Olive oil is quite possibly the most important thing I own. It makes all my food happen, which keeps me alive. Of course, there are other valid, beautiful, and tasty forms of fat in which you can cook your food, but my Italian father taught me early on that olive oil was the way to go. Call it habit, call it blind adherence, call it stubbornness—olive oil is and will always be my cooking fat of choice.
But with so many options, it can be confusing to know which one to buy. Olive oils differ in quality and in price range, and what’s a "finishing oil" anyway? How necessary is the "extra-virgin" in all of those ingredients lists? Do I really need three different types? The world is a confusing enough place. Should deciding among the thousands of varietals add to that?
To ease things along, I've reached out to self-proclaimed oleologist (aka olive oil expert) Nick Coleman with a few questions. Very much a superfan, the former Eataly employee espouses the benefits of the stuff.
Here's what he had to say.
Valerio Farris: What's one thing every home cook should know about olive oil?
Nick Coleman: Fresh, high-quality extra-virgin olive oil is the backbone of the Mediterranean diet. Few foods are as versatile, as healthy, or as useful to the home cook. Olive oil pairs well with vegetables, beans, bread, pizza, pasta, cheese, soup, salad, seafood, meat, poultry and even dessert. Each year I head to Italy and lead a tour through Tuscany during the olive harvest so Americans can experience the real thing and see how olive oil and wine complement each other in the landscape and at the table.
VF: When it comes to varietals and different olive oil grades, what should the average customer and home cook be paying attention to?
NC: When choosing oil, the three most important pieces of information to look for on the label are the harvest date, olive cultivars, and the region from which it originates. Unlike many wine varieties, olive oil does not improve with age, so freshness is a key component to quality. Check the date. In addition, different olives will have varying organoleptic properties (taste, color, aroma, feel, etc.), and knowing the cultivars of which the oil is composed is crucial. There is a saying: “What grows together goes together.” Be sure the olives from which the oil in the bottle is produced come not only from one country, but from a specific, localized region within that country.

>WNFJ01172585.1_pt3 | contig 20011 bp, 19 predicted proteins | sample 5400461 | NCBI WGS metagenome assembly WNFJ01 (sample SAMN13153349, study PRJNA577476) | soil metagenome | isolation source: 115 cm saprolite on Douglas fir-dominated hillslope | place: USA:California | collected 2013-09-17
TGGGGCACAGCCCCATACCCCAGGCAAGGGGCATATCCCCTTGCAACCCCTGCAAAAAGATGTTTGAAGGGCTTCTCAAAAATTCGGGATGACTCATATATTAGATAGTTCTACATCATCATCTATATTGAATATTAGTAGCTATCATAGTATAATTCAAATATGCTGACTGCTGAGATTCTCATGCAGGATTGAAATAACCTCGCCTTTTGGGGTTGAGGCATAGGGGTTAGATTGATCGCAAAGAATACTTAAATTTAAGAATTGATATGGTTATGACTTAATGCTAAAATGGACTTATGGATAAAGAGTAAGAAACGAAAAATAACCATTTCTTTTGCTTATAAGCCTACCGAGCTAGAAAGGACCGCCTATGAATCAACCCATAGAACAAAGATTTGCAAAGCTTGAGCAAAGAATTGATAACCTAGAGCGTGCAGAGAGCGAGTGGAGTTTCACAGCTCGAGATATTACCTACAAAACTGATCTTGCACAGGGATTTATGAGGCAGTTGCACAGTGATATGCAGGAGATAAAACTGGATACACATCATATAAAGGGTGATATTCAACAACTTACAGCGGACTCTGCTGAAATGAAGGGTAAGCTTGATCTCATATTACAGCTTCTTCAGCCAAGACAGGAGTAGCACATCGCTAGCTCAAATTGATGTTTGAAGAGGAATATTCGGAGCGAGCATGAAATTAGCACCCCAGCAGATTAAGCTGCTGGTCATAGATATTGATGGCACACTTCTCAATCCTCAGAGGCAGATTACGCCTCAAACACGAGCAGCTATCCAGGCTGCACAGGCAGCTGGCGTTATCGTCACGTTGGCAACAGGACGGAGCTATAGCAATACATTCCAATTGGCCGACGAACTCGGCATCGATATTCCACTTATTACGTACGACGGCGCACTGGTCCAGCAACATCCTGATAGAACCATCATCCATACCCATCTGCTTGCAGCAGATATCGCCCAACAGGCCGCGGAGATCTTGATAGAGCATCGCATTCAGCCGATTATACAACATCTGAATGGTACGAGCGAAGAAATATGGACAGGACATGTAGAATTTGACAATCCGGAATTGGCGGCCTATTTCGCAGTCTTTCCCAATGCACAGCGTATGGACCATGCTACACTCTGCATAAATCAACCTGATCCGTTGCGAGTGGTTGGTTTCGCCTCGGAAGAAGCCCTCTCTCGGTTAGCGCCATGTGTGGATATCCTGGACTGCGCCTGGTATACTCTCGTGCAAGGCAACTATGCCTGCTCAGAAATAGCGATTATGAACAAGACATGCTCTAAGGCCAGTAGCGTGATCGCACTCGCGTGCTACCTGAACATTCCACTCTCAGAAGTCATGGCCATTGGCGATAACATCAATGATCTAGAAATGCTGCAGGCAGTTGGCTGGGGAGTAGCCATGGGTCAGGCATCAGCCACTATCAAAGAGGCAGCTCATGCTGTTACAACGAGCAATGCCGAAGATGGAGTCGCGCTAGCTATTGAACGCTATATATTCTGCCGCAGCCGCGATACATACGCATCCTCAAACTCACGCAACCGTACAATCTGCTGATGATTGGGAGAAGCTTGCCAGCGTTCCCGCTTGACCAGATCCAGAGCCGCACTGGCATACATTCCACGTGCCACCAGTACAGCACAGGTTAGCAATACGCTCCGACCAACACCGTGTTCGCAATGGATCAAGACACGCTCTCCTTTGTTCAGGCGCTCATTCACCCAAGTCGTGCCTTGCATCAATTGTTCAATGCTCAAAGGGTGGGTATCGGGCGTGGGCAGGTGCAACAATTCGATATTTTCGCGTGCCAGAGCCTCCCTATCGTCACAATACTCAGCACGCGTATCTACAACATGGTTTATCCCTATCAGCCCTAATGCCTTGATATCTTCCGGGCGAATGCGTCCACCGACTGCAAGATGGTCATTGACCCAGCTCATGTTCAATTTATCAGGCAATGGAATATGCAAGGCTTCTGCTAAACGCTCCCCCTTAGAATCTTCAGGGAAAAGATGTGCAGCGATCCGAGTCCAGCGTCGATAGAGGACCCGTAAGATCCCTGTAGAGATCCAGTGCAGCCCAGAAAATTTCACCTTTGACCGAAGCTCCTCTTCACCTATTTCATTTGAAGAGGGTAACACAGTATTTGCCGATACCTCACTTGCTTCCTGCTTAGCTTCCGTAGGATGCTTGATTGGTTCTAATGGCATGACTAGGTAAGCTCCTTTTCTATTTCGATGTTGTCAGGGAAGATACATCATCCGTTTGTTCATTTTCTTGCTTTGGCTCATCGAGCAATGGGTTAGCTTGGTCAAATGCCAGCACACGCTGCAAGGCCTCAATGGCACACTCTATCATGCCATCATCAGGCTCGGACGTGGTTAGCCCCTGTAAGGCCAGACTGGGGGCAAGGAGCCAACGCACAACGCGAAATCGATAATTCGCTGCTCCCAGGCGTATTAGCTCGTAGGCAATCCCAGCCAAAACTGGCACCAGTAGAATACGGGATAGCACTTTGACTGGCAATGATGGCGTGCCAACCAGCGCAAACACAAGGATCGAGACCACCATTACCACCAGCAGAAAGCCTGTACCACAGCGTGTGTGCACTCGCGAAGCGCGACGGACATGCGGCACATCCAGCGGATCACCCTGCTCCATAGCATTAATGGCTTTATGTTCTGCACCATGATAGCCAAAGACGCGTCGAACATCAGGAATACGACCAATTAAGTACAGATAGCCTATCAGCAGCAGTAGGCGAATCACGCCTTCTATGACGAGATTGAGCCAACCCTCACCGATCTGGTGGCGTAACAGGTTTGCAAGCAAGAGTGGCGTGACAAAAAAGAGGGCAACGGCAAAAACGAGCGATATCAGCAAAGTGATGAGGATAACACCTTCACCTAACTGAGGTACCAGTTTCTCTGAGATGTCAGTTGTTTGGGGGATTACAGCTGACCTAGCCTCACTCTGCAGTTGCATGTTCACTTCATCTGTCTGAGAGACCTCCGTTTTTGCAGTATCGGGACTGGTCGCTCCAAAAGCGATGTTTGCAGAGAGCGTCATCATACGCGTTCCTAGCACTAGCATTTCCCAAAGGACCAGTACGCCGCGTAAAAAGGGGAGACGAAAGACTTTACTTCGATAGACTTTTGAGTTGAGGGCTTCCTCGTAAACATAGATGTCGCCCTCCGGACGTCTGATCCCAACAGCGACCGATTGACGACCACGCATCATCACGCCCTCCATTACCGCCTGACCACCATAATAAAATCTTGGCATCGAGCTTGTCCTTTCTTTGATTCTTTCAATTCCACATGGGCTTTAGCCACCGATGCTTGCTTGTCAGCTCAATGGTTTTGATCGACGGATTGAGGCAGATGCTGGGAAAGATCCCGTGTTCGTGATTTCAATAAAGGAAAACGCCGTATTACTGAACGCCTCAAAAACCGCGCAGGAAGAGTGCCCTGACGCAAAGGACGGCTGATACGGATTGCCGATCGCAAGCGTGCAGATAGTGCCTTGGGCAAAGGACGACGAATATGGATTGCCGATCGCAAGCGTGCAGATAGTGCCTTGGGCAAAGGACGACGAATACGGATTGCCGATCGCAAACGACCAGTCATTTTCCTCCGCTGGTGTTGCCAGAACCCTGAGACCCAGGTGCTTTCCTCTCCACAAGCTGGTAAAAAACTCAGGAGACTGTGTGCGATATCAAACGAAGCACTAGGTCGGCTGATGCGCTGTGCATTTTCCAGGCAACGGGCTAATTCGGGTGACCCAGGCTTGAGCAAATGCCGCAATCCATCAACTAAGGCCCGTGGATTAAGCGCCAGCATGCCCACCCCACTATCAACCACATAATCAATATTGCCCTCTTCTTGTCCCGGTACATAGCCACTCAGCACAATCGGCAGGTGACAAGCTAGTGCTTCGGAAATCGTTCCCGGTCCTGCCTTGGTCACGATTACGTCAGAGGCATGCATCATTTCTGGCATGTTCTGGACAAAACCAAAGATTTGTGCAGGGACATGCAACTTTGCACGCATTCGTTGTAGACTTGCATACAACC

VF: On average, how many bottles of olive oil should a person have? How many do you have?
NC: No single oil can solve all of your culinary conundrums. Have a variety of oils on hand. At minimum, a delicate finishing oil that won’t overpower basic flavors, one robust finishing oil to cut through stronger food, and one more affordable (but clean-tasting) extra-virgin olive oil for cooking.
VF: What's your favorite grocery store available olive oil to buy? One that every home cook should have?
NC: The California Olive Ranch is widely available in supermarkets across the U.S. and is a decent, everyday oil for cooking, marinating, and using in vinaigrettes. However, if you want something really unique, check out [my company] Grove and Vine, which is dedicated to celebrating and championing the finest olive oil producers from around the world.
VF: Okay, once and for all—how do I pan-sear in olive oil without sending up a cloud of smoke?
NC: The first thing that burns are the micro- and macroscopic particles of olive sediment. In this sense, it's best to sear with a filtered extra-virgin olive oil high in polyphenols. Also, less is more: The oil should simply prevent ingredients from sticking to the pan.
VF: What olive oil would you recommend for roasting in the oven?
NC: You're going to cook the nuances out of the oil when roasting. It's best to use an affordable, filtered extra-virgin olive oil for this application. Save the high-quality vibrant oils to anoint the dish at the end.
So there you have it! If Nick's expertise is something you'd like to know more about, then don't hesitate to check him out. Come October, he'll be leading a trip to Italy (yes, that Italy) for a week of culinary exploration in the Tuscan countryside.
What's your favorite olive oil to cook with? Tell us your thoughts in the comments below.